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P R E S S S T A T E M E N T

ISSUED JOINTLY BY ANTELOPE PARK, ALERT, AND SIR RANULPH FIENNES IN RESPONSE TO THE SUNDAY TIMES ARTICLE “AFRICAN LION ENCOUNTERS: A BLOODY CON,” PUBLISHED ON FEBRUARY 10, 2008


To: online.editor@timesonline.co.uk
newsdesk@sunday-times.co.uk
travel@sunday-times.co.uk
Chris_Haslam@ipcmedia.com

Date: 11th February 2008

Contact: Marleen Lammers, PR Manager, Antelope Park, Gweru, Zimbabwe Email: marleen@africanencounter.org
David Youldon, Chief Operating Officer, ALERT, Gweru, Zimbabwe Email: david@africanencounter.org
Sarah Raine, PR Manager, Real Gap, Kent, United Kingdom
Email: Sarah.Raine@realgap.co.uk

The article “African Lion Encounters: A Bloody Con,” which was written by Chris Haslam, and published in the Sunday Times on Sunday February 10, is full of inaccuracies. We feel that this article strongly misrepresents ALERT, a trust that is dedicated to ensuring the future of the African Lion, and Antelope Park, where the programme is based.

The article claims that “as many as 59 lion cubs raised at Antelope Park have been sold to big-game-hunting operations to be shot for sport.” No lion from Antelope Park has ever been, and never will be, intentionally sold for canned hunting. African Encounter is completely against canned hunting. Our freely available information clearly states this. A total of 39 lions have been sold by Antelope Park since the current owners acquired the property in 1987. 37 of those lions were sold, in two groups, one in 1999 and the majority in 2002 to a captive centre in South Africa. There was a pre-condition on the provision of an export permit by the Zimbabwe Wildlife Authority that those lions could not be used for canned hunting.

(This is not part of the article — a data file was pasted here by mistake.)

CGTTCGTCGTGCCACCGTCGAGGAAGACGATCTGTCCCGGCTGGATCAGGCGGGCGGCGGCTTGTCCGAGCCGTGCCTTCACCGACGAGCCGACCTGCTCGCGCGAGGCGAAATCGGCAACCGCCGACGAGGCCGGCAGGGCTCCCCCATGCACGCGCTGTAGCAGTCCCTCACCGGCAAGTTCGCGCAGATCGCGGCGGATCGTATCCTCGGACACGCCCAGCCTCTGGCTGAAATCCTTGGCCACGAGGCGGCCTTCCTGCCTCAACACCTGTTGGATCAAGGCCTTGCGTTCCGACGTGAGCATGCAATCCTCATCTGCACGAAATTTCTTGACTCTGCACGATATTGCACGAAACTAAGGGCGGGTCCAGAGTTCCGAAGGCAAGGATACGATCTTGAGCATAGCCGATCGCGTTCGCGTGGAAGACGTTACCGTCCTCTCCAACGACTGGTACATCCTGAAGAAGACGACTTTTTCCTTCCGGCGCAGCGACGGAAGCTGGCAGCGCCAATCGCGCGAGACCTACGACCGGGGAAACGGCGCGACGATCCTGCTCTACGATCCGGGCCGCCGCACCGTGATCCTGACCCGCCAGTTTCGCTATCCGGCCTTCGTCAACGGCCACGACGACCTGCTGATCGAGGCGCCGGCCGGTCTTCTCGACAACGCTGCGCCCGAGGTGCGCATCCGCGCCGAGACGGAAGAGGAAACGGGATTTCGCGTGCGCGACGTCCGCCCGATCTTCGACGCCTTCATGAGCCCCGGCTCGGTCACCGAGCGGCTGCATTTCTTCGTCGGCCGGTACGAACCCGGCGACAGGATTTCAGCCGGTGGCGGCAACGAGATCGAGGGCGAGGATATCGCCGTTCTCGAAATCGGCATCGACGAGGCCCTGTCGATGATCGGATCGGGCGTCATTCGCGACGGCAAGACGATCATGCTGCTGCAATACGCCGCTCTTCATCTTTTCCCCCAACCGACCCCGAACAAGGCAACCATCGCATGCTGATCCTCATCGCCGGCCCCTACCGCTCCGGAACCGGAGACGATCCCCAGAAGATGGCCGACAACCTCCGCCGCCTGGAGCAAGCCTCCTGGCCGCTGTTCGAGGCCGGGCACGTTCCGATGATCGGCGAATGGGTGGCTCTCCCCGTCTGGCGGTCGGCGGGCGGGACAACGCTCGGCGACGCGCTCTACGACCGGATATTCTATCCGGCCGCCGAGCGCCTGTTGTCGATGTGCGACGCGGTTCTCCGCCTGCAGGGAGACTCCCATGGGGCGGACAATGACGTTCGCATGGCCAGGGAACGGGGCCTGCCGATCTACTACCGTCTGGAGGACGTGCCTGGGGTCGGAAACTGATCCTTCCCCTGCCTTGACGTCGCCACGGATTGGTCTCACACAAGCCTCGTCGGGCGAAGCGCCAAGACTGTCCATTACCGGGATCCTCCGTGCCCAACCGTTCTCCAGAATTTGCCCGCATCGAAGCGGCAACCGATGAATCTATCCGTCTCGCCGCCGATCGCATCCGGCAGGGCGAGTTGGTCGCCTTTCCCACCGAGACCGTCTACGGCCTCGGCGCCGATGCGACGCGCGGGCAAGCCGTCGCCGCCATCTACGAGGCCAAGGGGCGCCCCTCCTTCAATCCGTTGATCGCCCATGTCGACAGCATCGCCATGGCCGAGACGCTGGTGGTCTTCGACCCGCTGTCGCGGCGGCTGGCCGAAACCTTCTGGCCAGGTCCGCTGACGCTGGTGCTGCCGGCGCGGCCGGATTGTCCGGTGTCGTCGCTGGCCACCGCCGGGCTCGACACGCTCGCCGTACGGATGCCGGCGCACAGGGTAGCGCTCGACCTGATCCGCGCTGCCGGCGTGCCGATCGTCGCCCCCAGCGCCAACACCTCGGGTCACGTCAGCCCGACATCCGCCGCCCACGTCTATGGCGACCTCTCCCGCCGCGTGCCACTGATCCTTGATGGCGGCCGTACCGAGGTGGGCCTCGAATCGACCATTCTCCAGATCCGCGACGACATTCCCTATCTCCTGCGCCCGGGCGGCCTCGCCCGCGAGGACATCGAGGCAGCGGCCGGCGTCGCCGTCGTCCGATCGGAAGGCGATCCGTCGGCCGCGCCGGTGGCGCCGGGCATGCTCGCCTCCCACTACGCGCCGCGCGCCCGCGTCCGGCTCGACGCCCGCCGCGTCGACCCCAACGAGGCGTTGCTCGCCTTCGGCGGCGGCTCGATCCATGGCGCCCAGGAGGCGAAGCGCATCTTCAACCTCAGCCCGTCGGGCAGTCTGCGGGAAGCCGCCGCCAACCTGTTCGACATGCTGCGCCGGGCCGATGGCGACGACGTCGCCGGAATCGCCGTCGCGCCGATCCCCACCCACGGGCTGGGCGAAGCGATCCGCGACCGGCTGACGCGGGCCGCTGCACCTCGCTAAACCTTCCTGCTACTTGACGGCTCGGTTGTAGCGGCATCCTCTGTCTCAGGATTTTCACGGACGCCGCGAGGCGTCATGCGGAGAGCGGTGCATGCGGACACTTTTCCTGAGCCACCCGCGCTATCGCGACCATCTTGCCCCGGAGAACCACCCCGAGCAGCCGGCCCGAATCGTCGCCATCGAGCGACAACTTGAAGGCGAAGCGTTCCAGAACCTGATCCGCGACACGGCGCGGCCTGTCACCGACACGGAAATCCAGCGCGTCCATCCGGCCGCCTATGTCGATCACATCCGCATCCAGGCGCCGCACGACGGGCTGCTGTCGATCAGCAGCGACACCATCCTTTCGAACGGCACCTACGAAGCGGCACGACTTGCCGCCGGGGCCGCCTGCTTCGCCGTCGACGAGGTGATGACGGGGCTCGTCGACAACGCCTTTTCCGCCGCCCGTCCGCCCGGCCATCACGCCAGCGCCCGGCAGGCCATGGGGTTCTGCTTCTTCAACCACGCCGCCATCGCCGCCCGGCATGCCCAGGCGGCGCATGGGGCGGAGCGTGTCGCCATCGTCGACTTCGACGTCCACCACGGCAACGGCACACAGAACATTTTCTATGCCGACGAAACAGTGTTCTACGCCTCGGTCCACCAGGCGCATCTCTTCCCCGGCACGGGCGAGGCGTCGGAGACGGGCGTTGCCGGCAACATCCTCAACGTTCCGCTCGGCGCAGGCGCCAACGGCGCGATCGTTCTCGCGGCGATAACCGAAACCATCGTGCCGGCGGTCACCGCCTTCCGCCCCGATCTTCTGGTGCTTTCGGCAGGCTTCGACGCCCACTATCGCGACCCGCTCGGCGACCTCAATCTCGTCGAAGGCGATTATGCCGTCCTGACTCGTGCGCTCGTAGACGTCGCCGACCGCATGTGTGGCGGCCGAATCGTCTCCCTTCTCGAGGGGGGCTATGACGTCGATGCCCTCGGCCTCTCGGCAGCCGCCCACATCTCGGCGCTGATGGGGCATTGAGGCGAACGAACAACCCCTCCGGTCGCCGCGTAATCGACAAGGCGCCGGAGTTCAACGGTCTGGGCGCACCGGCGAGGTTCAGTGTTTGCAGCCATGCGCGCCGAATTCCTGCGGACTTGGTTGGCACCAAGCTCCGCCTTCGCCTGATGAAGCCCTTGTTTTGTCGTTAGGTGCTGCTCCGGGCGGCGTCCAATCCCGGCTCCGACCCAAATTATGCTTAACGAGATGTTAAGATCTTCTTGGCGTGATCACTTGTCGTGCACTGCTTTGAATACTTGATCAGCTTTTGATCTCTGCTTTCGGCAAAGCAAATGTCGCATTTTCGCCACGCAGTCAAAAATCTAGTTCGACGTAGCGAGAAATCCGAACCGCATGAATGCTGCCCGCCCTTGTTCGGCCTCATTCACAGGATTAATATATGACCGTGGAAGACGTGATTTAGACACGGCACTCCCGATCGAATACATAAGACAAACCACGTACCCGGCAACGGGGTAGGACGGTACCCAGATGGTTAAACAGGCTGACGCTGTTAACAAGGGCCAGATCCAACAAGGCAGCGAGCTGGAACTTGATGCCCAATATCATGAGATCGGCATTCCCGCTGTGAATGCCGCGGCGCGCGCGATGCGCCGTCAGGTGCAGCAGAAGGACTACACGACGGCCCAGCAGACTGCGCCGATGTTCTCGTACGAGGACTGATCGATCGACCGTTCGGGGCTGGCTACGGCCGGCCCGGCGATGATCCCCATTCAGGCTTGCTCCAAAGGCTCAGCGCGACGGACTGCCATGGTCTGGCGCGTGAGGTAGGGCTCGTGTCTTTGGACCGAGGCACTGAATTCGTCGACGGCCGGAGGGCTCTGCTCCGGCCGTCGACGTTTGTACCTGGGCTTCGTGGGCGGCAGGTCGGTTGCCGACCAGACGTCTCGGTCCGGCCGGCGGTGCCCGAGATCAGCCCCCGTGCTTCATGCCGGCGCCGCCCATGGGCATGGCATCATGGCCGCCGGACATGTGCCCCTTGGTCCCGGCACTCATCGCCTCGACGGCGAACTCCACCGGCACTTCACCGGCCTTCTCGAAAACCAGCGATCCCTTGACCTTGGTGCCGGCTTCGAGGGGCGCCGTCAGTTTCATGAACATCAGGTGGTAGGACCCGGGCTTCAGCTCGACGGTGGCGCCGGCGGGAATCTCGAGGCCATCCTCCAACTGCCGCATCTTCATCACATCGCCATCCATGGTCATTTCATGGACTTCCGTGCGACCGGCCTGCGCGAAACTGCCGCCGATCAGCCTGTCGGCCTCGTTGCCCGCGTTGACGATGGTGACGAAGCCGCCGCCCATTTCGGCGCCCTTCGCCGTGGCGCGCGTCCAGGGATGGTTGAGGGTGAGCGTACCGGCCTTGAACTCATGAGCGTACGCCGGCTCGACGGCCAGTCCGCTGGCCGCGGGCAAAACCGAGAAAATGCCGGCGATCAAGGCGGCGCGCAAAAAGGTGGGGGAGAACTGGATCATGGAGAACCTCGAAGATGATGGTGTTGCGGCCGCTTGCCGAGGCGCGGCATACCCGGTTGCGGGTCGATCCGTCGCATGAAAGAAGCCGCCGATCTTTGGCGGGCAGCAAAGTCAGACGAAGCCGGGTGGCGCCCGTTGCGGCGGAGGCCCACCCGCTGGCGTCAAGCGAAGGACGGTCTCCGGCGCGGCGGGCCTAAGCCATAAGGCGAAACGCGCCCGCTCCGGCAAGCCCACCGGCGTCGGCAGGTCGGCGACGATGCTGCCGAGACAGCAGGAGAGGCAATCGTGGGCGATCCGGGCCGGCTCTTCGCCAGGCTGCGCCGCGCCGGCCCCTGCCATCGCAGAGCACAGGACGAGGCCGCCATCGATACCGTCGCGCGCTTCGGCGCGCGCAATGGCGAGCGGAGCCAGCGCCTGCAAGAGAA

Furthermore, the lions that were exported were to be monitored by the relevant wildlife authorities within South Africa to ensure that the provisions of the sale were upheld. Two further lions were sold to a private breeder within Zimbabwe, not associated in any way with hunting, in 2005. No other sales of lions have ever taken place.

The article also states that tourists and volunteers “are told that the lion cubs are being raised for release in the wild,” and that “captive-bred, hand-reared lions have the potential to become man-eaters, and thus can never be allowed to roam free.” At no time are any visitors to the project informed that the captive bred lions will be released into an unfenced area. We are fully aware of the fact that captive bred lions without a natural fear of humans can become man-eaters, and this is why this form of release has never formed part of the release programme. All the information provided by Antelope Park and ALERT clearly states that the captive lions are rehabilitated into a fenced, managed eco-system, free of humans, where they will have offspring. These cubs are raised by the pride (stage 3 of the programme), in a natural environment free of any human contact. They will therefore be able to be released into the wild with the same avoidance behaviours towards humans as any wild born lion.

Furthermore, the article states that Antelope Park employs tourists and gap-year students as guides. Antelope Park does not use fee-paying tourists or gap-year students as guides. These self-funded eco-tourists pay for the opportunity to work alongside our guides and lion handlers to further the conservation, research and community work that we undertake.